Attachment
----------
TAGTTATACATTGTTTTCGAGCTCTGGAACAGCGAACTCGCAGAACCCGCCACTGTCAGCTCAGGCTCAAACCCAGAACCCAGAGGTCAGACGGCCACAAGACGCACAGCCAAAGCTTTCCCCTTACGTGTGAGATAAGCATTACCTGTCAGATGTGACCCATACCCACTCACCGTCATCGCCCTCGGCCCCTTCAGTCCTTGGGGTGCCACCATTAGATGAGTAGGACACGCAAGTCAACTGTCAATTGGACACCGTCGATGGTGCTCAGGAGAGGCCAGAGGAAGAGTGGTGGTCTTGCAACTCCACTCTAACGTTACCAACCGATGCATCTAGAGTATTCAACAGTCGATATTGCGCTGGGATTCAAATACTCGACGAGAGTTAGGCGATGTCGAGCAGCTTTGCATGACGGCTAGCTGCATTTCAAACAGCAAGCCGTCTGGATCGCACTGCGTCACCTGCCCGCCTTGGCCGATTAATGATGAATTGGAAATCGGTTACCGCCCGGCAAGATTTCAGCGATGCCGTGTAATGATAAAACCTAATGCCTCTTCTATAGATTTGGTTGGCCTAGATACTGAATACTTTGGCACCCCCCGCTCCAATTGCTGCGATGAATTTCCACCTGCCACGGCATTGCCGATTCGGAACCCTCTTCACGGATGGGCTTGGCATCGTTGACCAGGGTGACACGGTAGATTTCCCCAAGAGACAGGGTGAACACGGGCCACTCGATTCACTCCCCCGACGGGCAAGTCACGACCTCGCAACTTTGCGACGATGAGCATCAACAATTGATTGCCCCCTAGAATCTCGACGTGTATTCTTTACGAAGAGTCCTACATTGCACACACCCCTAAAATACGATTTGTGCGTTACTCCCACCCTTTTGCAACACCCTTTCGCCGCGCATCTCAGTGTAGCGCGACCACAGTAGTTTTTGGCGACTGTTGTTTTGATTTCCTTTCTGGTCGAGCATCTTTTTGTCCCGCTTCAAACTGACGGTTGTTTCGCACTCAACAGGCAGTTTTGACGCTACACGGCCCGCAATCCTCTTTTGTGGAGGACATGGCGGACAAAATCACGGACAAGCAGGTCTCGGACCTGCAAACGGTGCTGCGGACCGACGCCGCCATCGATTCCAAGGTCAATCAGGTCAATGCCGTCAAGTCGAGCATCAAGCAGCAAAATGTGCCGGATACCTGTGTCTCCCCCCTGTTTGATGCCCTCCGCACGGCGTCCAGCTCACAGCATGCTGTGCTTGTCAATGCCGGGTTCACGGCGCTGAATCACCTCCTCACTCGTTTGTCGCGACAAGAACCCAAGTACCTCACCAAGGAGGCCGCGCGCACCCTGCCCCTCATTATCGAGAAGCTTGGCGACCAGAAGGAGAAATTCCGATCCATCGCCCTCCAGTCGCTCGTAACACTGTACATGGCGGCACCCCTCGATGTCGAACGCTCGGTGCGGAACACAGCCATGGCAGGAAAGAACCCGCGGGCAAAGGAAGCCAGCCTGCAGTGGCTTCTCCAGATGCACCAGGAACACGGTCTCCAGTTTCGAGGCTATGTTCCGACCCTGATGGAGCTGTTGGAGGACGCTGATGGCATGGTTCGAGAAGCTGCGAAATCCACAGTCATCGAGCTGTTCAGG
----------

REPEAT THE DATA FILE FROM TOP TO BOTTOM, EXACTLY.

TAGTTATACATTGTTTTCGAGCTCTGGAACAGCGAACTCGCAGAACCCGCCACTGTCAGCTCAGGCTCAAACCCAGAACCCAGAGGTCAGACGGCCACAAGACGCACAGCCAAAGCTTTCCCCTTACGTGTGAGATAAGCATTACCTGTCAGATGTGACCCATACCCACTCACCGTCATCGCCCTCGGCCCCTTCAGTCCTTGGGGTGCCACCATTAGATGAGTAGGACACGCAAGTCAACTGTCAATTGGACACCGTCGATGGTGCTCAGGAGAGGCCAGAGGAAGAGTGGTGGTCTTGCAACTCCACTCTAACGTTACCAACCGATGCATCTAGAGTATTCAACAGTCGATATTGCGCTGGGATTCAAATACTCGACGAGAGTTAGGCGATGTCGAGCAGCTTTGCATGACGGCTAGCTGCATTTCAAACAGCAAGCCGTCTGGATCGCACTGCGTCACCTGCCCGCCTTGGCCGATTAATGATGAATTGGAAATCGGTTACCGCCCGGCAAGATTTCAGCGATGCCGTGTAATGATAAAACCTAATGCCTCTTCTATAGATTTGGTTGGCCTAGATACTGAATACTTTGGCACCCCCCGCTCCAATTGCTGCGATGAATTTCCACCTGCCACGGCATTGCCGATTCGGAACCCTCTTCACGGATGGGCTTGGCATCGTTGACCAGGGTGACACGGTAGATTTCCCCAAGAGACAGGGTGAACACGGGCCACTCGATTCACTCCCCCGACGGGCAAGTCACGACCTCGCAACTTTGCGACGATGAGCATCAACAATTGATTGCCCCCTAGAATCTCGACGTGTATTCTTTACGAAGAGTCCTACATTGCACACACCCCTAAAATACGATTTGTGCGTTACTCCCACCCTTTTGCAACACCCTTTCGCCGCGCATCTCAGTGTAGCGCGACCACAGTAGTTTTTGGCGACTGTTGTTTTGATTTCCTTTCTGGTCGAGCATCTTTTTGTCCCGCTTCAAACTGACGGTTGTTTCGCACTCAACAGGCAGTTTTGACGCTACACGGCCCGCAATCCTCTTTTGTGGAGGACATGGCGGACAAAATCACGGACAAGCAGGTCTCGGACCTGCAAACGGTGCTGCGGACCGACGCCGCCATCGATTCCAAGGTCAATCAGGTCAATGCCGTCAAGTCGAGCATCAAGCAGCAAAATGTGCCGGATACCTGTGTCTCCCCCCTGTTTGATGCCCTCCGCACGGCGTCCAGCTCACAGCATGCTGTGCTTGTCAATGCCGGGTTCACGGCGCTGAATCACCTCCTCACTCGTTTGTCGCGACAAGAACCCAAGTACCTCACCAAGGAGGCCGCGCGCACCCTGCCCCTCATTATCGAGAAGCTTGGCGACCAGAAGGAGAAATTCCGATCCATCGCCCTCCAGTCGCTCGTAACACTGTACATGGCGGCACCCCTCGATGTCGAACGCTCGGTGCGGAACACAGCCATGGCAGGAAAGAACCCGCGGGCAAAGGAAGCCAGCCTGCAGTGGCTTCTCCAGATGCACCAGGAACACGGTCTCCAGTTTCGAGGCTATGTTCCGACCCTGATGGAGCTGTTGGAGGACGCTGATGGCATGGTTCGAGAAGCTGCGAAATCCACAGTCATCGAGCTGTTCAGG